- The condition of some of the human remains was not good. In particular the mummified corpses in the Forensic Museum. The bodies are those of convicted criminals, including Thailand’s first recognised serial killer. I would love to know a bit more about how they are preserved in such a hot and humid climate, but the blackened bodies looked a bit like they were slowly melting. One had toppled forward in his case and had left a big greasy smear where his nose had slid down the inside of the glass. All a little bit nightmarish.
However, if you can get past the disturbing images and the sense that you are nothing but a voyeur of the pain and demise of others, the museum has much to recommend it. There is a good display about the aftermath of the Boxing Day tsunami covering what the typical injuries were like and how they identified the dead. The anatomy museum also has some incredibly intricate specimens beautifully displayed in original old wooden cases.
For the kids though, the most engaging part was the Museum of Parasitology. There is a fair bit of English interpretation in here, and there is a lot to learn as well as a lot to be confused by. We spent a long time in front of a film showing what appeared to be some kind of Thai Benny Hill tribute with an old woman comically chasing other people around a village, while we speculated about what it had to do with parasites (we never did work it out). There was also detailed family discussion around the reconstruction of a man with filariasis, sitting with his giant distended scrotum hanging down between his legs. There were lots of pictures and models of all sorts of hideous parasites that you never want to get, the kind of thing that really appeals to small children and makes adults suddenly develop itches that they didn’t have before, and go off street food for a bit.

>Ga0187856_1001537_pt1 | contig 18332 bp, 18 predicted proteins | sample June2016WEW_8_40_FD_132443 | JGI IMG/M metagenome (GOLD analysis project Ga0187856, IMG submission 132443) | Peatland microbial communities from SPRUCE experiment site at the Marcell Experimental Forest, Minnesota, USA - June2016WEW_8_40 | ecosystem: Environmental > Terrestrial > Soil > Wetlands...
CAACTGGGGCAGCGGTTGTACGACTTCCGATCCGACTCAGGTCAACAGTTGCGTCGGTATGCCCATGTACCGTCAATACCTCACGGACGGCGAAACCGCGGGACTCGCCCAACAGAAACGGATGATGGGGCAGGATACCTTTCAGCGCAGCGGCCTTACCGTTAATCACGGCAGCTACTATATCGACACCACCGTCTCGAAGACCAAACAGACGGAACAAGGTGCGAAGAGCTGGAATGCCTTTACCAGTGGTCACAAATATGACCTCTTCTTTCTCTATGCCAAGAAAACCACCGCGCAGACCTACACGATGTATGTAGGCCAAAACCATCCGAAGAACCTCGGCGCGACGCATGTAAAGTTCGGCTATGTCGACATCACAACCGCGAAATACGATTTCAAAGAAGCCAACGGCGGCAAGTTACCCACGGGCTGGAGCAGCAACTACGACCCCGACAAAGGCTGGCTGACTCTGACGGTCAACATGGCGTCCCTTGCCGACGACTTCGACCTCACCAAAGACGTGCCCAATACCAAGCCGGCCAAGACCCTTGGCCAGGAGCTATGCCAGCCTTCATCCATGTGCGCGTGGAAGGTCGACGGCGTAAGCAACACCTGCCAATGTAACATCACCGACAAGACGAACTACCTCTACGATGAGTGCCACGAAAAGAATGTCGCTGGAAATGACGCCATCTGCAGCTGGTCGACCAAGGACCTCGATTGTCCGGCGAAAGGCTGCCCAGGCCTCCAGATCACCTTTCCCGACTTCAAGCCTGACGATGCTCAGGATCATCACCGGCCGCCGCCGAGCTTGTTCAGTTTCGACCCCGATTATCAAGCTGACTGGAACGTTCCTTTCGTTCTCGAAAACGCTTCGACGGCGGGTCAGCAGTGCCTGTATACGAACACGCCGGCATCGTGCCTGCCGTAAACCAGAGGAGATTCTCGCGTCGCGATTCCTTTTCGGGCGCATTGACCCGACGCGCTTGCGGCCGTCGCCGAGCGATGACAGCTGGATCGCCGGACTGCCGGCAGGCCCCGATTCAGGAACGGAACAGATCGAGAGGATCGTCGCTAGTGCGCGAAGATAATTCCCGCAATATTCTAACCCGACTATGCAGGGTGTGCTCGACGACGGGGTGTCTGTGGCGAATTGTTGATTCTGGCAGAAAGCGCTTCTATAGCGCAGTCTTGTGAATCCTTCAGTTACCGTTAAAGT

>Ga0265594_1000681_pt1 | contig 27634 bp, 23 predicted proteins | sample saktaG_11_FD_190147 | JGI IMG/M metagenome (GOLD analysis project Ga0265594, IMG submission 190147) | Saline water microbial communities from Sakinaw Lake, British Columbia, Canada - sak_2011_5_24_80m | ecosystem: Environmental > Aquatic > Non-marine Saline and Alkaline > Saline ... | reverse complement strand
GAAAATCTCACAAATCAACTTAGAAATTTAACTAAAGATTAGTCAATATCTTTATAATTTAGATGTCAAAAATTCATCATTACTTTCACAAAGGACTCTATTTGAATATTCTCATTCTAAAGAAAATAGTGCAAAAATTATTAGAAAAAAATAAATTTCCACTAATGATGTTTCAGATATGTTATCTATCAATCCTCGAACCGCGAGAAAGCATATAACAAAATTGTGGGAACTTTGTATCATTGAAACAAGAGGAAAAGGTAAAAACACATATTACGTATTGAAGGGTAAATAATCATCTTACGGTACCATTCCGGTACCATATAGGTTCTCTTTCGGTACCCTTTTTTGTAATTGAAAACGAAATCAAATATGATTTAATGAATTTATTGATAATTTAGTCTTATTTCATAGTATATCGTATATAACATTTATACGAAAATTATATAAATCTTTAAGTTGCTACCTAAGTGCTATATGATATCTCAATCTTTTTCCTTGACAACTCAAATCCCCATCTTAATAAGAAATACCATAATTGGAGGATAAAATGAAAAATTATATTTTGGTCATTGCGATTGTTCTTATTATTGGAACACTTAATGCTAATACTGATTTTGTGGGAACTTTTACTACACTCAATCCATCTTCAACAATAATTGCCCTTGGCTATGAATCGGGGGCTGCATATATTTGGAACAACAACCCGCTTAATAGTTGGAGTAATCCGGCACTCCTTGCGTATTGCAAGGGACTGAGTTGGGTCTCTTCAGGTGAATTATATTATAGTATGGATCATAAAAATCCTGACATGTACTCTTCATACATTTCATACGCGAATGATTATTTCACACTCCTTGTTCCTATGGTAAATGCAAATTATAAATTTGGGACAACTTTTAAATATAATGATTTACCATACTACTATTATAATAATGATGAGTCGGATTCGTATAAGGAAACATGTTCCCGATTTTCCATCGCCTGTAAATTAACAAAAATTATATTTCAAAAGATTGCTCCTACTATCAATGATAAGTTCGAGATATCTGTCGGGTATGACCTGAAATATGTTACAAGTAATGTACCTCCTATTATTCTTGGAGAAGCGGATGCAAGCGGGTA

I reckon I got about an hour and a half out of them before they started to complain, so 400 baht well spent. My kids talked about the things they had seen for a long time afterwards, and they didn’t have any nightmares about shambling black corpses or giant eye-eating worms afterwards.
My really travel tips for visiting the Siriraj Medical Museum
- Photographs are not permitted, hence no images on this post as I am a chronic museum rule obeyer
- There is a 200 baht entrance fee. Kids are free as long as they are under a certain height (which I can’t recall but I didn’t pay for either of mine, it’s usually about 120cm).
- How we got there. We took the ferry from Chang pier (you can walk there from Khaosan along the river if you want), paid 3 baht each for the trip across to Wang Lang pier. Bear right as you leave the ferry terminal and you will exit into in a kind of taxi turning area/ dead-end in front of the market stalls. You will see a big entrance gate for the hospital grounds on the right, go through it and walk straight ahead. There are signs directing you to the museum buildings on the walls to your left if you look hard enough.
- You must pay your entrance fee at the desk in the main Medical Museum before you can go into the any of the other buildings/museums. You will probably come across the Anatomy/Prehistoric Museums first if you come from the ferry, don’t go in. Instead you need to stroll on past and the signs will lead you to the main building.
- In all seriousness, don’t go if you think the sight of preserved foetuses and infants will upset you, you cannot avoid them.